For the third year running, Tsogo Sun is the biggest single buyer in SA’s two leading wine auctions – the 42nd Nederburg Wine Auction and the 32nd Nedbank Cape Winemakers Guild (CWG) Auction – representing a total spend of R3 696 800.
The wines will be available on the wine lists of selected Tsogo Sun hotels with a strong existing base of wine-lovers.
Miguel Chan, Tsogo Sun’s group sommelier, who headed the Tsogo Sun buying team, says that special wines add great value to the food & beverage offering at Tsogo Sun’s hotels and restaurants. “Our brief at wine auctions is to buy an outstanding selection of wines at the best possible prices for Tsogo Sun to create great experiences for its guests.”
At the Nederburg auction on 16 and 17 September, Tsogo Sun bought 327 cases of wine totalling R1.08 million and representing 14.3% of the auction’s total sales, up from last year’s percentage of 10.4% of total sales.
A total of 10 506 litres of wine were auctioned with total sales increasing by 23% over 2015 and a slightly lower volume than last year by 4%. Dalene Steyn, Nederburg Auction Manager, says the increase in total sales is a clear endorsement from buyers worldwide. “It indicates that a strong appetite exists for fine, mature South African wines – and that they’re willing to back this up with their wallets.” The auction achieved record prices and an all-time high rand per litre price of R740. The top selling South African white was the De Wetshof Chardonnay Finesse 1993 vintage, which reached a record price of R2 000 per 750ml bottle, and the top red wine was 1976 Zonnebloem Shiraz, which fetched R9 777 per litre, totalling R22 000 for three 750ml bottles.
The CWG Auction saw Tsogo Sun spend a total of R2 616 800, representing 495 cases and a total of 2 970 bottles. Tsogo Sun was once again the highest bidder at the auction, which saw total wine sales of R13 833 400 million – R2 million more than 2015. Commenting on Tsogo Sun’s best purchase of the day at the CWG Auction, Chan says, “We secured 200 bottles of a wooded Sauvignon Blanc from Bartho Eksteen which is absolutely fantastic – truly world class.”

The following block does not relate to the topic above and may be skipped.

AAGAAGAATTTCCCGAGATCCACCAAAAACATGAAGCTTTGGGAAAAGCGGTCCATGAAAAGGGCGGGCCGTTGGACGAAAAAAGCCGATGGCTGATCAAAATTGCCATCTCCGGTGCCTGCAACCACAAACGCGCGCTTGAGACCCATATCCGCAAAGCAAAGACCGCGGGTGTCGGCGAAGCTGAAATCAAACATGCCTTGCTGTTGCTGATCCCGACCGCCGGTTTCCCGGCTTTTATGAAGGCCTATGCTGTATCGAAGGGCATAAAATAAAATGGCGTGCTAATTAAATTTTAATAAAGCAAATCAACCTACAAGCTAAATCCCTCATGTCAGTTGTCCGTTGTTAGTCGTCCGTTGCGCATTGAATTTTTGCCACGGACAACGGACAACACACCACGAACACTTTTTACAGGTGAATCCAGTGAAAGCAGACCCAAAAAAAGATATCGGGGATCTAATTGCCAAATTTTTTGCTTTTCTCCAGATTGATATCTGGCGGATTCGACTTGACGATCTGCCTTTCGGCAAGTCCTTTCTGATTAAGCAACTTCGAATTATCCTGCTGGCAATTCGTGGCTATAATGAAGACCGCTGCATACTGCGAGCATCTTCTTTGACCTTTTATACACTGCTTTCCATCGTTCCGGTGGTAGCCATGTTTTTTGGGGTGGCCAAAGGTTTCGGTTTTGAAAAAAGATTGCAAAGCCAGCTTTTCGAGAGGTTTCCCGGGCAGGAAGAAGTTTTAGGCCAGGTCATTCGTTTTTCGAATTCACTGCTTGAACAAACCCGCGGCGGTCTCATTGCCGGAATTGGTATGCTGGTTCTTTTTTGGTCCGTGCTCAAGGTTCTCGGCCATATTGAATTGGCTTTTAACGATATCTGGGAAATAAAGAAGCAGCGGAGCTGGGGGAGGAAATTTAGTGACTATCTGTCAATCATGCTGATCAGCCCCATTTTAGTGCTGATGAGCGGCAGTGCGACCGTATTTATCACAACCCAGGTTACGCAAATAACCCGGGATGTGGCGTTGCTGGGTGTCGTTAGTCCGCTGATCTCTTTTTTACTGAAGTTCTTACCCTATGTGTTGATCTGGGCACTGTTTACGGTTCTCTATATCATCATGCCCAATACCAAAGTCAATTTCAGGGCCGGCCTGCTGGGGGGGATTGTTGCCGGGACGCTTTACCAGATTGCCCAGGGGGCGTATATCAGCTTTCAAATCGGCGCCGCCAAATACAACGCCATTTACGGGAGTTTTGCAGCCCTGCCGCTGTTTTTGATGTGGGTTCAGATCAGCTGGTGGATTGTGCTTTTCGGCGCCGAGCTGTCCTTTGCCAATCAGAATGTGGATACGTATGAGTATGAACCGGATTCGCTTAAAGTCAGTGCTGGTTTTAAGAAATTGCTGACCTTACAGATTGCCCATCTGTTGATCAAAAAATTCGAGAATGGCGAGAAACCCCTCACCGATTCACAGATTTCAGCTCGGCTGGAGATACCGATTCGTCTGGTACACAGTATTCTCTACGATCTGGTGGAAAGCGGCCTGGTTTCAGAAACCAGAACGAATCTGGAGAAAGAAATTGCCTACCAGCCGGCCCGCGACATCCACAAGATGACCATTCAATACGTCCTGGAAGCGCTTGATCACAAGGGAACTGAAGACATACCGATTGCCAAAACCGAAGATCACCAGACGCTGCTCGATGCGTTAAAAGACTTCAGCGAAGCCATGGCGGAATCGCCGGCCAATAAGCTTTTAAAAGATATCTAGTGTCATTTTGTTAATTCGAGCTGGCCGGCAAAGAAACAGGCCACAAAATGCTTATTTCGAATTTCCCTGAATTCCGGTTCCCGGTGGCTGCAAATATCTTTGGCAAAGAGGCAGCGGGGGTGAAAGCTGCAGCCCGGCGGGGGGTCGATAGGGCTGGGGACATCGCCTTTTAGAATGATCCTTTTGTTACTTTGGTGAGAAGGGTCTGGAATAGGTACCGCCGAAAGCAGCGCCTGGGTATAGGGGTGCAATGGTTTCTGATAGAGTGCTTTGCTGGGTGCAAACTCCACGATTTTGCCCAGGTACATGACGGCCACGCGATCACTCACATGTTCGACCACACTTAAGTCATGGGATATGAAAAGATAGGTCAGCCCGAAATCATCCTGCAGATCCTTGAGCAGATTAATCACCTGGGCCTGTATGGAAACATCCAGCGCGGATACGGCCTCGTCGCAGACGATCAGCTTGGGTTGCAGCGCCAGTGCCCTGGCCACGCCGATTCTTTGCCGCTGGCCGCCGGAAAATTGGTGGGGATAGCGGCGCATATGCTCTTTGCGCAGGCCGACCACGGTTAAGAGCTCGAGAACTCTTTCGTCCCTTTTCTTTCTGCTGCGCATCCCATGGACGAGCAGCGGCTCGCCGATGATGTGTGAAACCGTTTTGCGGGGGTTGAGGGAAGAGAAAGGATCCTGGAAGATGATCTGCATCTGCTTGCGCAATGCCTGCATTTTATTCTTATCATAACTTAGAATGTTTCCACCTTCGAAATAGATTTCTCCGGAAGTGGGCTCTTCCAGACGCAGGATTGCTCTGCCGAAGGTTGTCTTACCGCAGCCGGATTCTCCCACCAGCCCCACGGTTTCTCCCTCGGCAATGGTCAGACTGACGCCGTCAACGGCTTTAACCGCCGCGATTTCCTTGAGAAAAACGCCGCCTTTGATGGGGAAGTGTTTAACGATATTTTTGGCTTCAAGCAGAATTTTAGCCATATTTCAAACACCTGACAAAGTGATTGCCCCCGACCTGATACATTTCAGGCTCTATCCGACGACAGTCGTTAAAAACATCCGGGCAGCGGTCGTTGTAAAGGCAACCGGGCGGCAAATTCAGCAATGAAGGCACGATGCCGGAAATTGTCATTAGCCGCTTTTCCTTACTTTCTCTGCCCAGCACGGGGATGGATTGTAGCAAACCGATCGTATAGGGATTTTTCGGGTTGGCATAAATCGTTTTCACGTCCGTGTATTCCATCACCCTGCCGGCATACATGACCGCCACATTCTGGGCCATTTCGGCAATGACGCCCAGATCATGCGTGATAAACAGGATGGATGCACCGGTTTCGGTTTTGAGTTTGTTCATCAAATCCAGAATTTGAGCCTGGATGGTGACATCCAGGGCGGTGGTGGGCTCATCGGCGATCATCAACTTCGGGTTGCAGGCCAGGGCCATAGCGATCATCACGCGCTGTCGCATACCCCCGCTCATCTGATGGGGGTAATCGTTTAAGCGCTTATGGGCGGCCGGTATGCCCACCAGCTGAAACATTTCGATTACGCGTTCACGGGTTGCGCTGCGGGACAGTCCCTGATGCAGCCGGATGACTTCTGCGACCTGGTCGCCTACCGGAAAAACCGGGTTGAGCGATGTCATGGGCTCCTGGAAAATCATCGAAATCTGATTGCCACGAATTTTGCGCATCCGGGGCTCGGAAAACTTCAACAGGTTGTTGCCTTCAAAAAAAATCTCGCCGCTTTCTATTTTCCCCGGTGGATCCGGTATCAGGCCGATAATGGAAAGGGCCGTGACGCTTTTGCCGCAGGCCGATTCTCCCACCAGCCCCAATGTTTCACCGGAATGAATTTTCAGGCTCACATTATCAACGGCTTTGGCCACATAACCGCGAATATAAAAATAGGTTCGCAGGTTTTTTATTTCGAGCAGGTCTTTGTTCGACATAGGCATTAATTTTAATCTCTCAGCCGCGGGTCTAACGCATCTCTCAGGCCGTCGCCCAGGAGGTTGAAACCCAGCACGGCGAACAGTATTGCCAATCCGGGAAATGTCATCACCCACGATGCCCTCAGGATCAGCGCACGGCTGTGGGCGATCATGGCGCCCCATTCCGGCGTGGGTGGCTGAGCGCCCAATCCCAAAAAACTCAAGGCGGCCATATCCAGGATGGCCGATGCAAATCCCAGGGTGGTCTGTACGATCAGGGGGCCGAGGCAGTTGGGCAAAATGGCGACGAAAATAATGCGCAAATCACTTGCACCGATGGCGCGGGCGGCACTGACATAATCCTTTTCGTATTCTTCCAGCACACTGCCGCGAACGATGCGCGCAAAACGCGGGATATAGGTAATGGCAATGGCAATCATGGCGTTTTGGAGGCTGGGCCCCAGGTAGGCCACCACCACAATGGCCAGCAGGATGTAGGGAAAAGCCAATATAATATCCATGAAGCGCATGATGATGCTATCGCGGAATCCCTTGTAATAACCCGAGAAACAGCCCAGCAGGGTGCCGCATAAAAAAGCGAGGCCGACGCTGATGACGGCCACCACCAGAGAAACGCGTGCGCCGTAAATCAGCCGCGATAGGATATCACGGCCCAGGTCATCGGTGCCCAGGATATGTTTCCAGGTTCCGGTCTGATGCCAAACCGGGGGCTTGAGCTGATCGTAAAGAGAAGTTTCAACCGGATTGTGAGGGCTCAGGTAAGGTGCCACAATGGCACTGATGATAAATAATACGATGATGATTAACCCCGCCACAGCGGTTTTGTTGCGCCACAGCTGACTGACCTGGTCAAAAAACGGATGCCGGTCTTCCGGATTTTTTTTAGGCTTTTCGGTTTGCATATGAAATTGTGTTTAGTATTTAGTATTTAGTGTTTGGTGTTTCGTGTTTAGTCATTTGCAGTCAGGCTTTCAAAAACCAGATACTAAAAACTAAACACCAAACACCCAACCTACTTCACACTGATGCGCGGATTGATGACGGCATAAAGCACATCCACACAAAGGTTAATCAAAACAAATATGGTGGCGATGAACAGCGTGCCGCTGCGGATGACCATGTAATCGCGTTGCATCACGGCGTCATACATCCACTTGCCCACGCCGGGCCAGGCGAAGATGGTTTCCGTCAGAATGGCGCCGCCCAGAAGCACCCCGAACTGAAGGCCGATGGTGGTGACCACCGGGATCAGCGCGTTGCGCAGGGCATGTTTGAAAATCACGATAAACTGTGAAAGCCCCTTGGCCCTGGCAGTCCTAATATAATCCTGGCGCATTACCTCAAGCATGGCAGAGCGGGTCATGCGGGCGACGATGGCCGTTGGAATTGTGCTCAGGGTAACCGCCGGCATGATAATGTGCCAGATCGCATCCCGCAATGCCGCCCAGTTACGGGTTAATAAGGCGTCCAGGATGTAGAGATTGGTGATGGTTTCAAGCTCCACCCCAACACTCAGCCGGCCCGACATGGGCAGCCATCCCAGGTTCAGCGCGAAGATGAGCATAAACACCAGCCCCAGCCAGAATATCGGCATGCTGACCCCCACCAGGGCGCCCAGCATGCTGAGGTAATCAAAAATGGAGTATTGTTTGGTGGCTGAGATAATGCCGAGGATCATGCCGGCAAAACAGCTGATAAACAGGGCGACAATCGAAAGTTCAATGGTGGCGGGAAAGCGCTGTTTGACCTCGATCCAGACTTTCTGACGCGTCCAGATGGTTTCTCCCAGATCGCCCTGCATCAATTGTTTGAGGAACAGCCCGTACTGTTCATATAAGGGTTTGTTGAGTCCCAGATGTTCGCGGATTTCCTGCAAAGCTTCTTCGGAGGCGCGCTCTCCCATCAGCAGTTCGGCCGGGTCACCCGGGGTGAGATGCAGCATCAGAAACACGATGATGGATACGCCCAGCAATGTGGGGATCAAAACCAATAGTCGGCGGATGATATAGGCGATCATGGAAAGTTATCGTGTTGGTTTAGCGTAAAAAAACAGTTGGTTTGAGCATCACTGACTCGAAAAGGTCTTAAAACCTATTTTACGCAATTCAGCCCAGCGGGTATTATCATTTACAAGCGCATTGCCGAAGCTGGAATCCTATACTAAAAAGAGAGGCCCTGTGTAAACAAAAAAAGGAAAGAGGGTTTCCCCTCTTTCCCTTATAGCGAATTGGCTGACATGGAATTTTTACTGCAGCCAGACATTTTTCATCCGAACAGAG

Chan says South African wines often have the edge on international wines because many of our top-rated wines are produced in small quantities. “A prime example is auction wines where the total release of a wine is just 600 bottles. This rarity creates its own demand and buyers are more keen than ever to get hold of a bottle or case for own consumption, for their cellars, or to impress. This adds to the appeal of these special wines on our leading restaurant wine lists.”
He adds that Tsogo Sun has four primary criteria that it considers when buying wines for the group. “The first is quality, the second is terroir, the third is distribution, and the fourth is brand appeal.” He says that wines that fit the criteria, and have a “personality attached to them; a story attached to the bottle or the winery, a story of how the wine was made to get that specific taste profile,” are wines that are likely to be popular across the Tsogo Sun properties.
Says Ravi Nadasen, Operations Director of the Northern Gauteng region for Tsogo Sun, “We opted to base our decisions on the physical attributes of the wines as opposed to the varietals to ensure that the wines keep well over a period of time. We managed to secure some exceptional wines at both auctions that will add great value to our wine lists.”
“South African winemakers on the whole put exceptional care and effort into producing great wines. We’re proud of that – and delighted that this echoes the care we take to select the right wines for our properties, serving them as part of our world-class food & beverage offering,” says Chan.